1 cup tempura batter (page 84)
1 teaspoon smoked paprika

1. In a deep saucepan or deep-fat fryer, heat the oil to 350°F.
2. With a sharp knife, sever and discard the abdomens from the two tarantulas. Singe off any of the spider’s body hairs with a crème brûlée torch or butane cigarette lighter.
3. Dip each spider into the tempura batter to thoroughly coat. Use a slotted spoon or your hands to make sure each spider is spread-eagled (so to speak) and not clumped together before dropping it into the hot oil.
4. Deep-fry the spiders, one at a time, until the batter is lightly browned, about 1 minute. Remove each spider from the oil and place it on paper towels to drain.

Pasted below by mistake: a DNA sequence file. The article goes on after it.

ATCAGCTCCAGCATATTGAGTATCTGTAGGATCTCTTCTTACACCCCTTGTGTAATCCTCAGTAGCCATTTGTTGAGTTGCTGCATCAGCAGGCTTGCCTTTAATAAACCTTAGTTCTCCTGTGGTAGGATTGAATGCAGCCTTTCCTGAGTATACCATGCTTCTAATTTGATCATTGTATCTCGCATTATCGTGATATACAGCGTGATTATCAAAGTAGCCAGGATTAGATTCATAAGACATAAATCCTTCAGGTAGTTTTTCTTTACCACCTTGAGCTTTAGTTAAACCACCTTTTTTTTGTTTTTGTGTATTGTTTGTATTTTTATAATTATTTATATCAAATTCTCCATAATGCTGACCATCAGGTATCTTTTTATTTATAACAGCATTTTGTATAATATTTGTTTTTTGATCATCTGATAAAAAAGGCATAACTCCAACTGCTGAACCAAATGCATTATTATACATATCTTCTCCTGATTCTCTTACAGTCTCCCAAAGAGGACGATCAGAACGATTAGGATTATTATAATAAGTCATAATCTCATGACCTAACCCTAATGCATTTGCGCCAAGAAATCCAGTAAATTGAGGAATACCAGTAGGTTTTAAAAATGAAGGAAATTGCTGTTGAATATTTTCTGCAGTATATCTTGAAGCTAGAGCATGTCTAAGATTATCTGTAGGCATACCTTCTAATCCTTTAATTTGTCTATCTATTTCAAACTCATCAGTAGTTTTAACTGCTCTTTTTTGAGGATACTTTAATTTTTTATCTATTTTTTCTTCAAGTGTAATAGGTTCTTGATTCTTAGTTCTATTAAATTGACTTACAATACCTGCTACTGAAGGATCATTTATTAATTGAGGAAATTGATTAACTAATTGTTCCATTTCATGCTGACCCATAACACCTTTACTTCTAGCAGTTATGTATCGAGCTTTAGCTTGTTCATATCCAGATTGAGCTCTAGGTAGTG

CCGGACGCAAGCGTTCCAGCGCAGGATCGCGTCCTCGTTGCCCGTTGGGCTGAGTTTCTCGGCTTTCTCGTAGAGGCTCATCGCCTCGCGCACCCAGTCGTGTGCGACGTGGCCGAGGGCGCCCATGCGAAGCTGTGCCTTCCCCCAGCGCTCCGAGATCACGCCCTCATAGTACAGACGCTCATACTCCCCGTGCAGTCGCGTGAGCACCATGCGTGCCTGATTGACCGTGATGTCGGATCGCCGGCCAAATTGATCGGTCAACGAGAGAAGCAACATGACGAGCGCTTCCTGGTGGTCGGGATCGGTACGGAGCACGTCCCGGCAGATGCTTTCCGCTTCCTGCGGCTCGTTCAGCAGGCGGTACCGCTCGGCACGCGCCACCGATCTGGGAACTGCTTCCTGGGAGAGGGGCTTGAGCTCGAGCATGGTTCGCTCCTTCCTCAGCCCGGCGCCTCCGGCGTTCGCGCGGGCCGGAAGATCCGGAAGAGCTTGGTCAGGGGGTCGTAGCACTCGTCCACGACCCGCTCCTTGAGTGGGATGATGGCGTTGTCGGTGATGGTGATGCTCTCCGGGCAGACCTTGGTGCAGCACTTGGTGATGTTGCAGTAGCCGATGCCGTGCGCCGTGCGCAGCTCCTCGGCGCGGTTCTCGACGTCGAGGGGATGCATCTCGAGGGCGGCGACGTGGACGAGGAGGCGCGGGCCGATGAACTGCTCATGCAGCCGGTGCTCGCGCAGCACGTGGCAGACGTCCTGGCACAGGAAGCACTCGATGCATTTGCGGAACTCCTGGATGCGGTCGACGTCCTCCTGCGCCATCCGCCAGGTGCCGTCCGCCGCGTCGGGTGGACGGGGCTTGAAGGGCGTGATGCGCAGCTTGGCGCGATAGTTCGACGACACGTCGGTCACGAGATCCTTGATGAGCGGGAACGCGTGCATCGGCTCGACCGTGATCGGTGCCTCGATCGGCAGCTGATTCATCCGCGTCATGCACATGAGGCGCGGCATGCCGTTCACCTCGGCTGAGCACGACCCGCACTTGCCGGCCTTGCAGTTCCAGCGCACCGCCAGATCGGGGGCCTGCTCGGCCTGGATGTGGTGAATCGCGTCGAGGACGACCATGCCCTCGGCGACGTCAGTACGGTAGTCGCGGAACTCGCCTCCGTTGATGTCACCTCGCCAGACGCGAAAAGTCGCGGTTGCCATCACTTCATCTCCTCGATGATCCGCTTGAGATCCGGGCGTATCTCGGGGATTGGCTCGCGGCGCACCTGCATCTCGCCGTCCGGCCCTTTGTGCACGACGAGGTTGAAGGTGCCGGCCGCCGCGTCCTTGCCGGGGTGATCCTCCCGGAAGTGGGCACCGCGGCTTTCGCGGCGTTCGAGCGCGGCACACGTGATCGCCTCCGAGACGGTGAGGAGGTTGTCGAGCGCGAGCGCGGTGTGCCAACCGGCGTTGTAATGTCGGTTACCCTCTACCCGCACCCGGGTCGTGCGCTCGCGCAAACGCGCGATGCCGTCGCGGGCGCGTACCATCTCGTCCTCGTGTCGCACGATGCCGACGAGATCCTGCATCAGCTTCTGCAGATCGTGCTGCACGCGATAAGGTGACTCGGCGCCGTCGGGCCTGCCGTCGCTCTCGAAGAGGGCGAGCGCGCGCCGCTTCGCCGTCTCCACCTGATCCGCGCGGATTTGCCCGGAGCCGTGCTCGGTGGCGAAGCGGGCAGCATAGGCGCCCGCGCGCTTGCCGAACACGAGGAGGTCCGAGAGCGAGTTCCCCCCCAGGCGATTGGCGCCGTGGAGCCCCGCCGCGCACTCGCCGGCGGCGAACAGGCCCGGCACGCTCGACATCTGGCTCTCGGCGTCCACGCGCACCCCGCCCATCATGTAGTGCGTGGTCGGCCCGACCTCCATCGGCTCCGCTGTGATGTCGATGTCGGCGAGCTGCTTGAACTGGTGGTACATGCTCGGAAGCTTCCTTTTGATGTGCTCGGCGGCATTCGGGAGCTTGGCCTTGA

5. Use a sharp knife to cut each spider in two lengthwise. Sprinkle with the paprika and serve. Encourage your guests to try the legs first and, if still hungry, to nibble on the meat-filled mesothorax, avoiding the spider’s paired fangs, which are tucked away in the head region.

Tempura Batter
1 medium egg
1/2 cup cold water
1/2 cup all-purpose flour
1/2 teaspoon baking soda

1. To make the batter, beat the egg in a small mixing bowl until smooth. Slowly add the cold water, continuing to beat until evenly mixed. Add the flour and baking soda and beat gently until combined; the batter should be a bit lumpy.
2. Let the batter sit at room temperature while heating the oil.

Follow Mark Garrison at @GarrisonMark